But Apple Passkeys is just one of the solutions the technology industry needs to strengthen device and user security. Technical and security challenges still exist with the content and execution of access keys, and companies may need to navigate the ethical issues that come with collecting user biometric data at scale.

Five challenges of using Apple’s biometric-based access keys

First, Apple’s in-house approach to innovation means its services and devices don’t necessarily play well with other operating systems. Thus, users with Apple, Microsoft, Google and other devices may have challenges using Apple passwords on all these platforms. This challenge could easily be solved with a new subscription service with passwords, which is probably already on Apple’s launch list for a future date.

Next, large marketplaces and website operators will face a dilemma when receiving push notifications from Apple devices. Do they store and cross-reference user biometric data? In that case, personal user data will now be widely used and stored by several digital services. Or do these companies blindly accept passwordless commands and send private data when asked? Both approaches increase user security risks, and consumers are powerless to protect this deeply personal data from being replicated and stored across services.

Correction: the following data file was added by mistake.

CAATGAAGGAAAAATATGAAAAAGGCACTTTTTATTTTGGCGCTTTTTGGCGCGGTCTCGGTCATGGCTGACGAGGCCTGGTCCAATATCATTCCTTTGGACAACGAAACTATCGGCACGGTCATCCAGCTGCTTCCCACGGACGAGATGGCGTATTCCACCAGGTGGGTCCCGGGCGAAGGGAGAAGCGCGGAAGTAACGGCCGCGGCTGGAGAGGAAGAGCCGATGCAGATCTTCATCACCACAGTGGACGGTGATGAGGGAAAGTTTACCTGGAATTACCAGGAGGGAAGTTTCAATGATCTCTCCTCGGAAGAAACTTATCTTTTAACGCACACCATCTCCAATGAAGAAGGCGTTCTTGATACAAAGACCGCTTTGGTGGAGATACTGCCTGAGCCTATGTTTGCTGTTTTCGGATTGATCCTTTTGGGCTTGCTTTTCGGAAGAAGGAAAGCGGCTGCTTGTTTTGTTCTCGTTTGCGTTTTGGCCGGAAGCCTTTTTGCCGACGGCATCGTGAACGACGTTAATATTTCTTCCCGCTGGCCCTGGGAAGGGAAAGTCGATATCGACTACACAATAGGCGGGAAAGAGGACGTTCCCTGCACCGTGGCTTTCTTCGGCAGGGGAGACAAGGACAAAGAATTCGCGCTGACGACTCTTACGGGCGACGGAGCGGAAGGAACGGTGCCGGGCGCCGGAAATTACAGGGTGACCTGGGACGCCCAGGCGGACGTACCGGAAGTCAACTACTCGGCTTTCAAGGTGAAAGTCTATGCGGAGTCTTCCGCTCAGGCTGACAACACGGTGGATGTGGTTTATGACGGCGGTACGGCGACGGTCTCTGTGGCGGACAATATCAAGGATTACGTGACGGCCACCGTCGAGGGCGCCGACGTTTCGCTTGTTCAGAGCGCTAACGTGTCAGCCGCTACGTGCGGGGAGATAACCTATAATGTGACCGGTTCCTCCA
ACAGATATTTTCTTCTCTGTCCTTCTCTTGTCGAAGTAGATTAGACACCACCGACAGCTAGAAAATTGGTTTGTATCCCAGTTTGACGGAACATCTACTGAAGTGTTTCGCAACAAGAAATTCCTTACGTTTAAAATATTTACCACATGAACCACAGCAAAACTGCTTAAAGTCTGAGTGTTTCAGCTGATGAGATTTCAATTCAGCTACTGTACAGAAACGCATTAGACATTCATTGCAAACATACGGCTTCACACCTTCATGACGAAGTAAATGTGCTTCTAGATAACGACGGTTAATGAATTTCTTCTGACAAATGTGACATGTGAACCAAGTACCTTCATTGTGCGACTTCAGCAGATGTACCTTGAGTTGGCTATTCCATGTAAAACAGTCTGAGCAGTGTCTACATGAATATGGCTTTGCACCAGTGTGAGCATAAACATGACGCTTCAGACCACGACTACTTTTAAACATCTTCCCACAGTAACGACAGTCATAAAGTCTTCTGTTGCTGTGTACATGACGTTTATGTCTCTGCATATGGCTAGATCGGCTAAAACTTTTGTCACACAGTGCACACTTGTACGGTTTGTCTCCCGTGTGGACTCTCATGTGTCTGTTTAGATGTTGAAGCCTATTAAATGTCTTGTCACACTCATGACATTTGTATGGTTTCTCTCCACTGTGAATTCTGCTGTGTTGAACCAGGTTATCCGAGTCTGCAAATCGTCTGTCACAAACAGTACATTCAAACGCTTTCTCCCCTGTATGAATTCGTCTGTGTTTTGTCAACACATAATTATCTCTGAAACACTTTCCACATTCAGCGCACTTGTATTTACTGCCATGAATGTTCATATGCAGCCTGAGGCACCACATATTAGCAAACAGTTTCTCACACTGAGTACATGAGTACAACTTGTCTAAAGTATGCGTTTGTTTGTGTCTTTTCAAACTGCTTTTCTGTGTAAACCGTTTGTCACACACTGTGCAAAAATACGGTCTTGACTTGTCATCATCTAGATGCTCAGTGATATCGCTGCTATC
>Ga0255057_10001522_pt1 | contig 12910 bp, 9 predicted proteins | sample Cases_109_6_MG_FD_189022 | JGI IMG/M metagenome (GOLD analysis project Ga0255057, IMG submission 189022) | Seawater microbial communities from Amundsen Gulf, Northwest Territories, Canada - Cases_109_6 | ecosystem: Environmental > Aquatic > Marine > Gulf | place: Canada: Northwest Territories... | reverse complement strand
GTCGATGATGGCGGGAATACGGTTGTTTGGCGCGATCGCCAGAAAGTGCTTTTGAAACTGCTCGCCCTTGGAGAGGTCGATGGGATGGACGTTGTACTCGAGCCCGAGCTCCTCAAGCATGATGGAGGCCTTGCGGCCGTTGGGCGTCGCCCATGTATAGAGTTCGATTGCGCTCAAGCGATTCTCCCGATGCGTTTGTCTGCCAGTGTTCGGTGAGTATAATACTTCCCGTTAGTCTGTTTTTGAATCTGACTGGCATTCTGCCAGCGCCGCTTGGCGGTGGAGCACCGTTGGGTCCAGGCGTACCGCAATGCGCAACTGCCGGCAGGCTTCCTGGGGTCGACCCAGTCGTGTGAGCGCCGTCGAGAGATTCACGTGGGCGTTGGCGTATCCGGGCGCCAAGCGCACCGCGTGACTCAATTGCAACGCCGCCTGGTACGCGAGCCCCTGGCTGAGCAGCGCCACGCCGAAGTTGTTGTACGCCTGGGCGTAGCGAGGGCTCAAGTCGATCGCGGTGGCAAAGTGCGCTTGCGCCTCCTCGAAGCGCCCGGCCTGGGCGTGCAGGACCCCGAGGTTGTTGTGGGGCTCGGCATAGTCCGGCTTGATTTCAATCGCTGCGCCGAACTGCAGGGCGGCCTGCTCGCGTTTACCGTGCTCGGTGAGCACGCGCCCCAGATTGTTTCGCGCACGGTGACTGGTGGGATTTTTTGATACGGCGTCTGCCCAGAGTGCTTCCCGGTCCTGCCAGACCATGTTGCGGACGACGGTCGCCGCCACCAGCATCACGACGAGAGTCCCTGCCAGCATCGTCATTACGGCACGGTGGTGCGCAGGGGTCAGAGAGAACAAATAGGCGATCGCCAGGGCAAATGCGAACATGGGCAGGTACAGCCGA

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The use and storage of biometric data for authentication also opens the door to larger cyberattacks and abuses by nation-states. Cyber ​​attackers have already demonstrated that they can spoof or clone push notifications from already accepted user devices. And if this happens, users can’t strengthen compromised password logins because their biometric data can’t be changed.

Government actors can utilize Passkeys in two ways. They will use backwards compatible tokens and push commands to force digital services to authenticate them. Attackers are likely to target data-rich environments, such as financial services and healthcare, to commit fraud and build rich user profiles that can be exploited differently. Cyber ​​attackers who can penetrate the systems used to store biometric data at large companies can exfiltrate and use the unique identifiers of millions or even billions of people. Imagine a massive attack on a large bank or brokerage house: It is within the realm of possibility.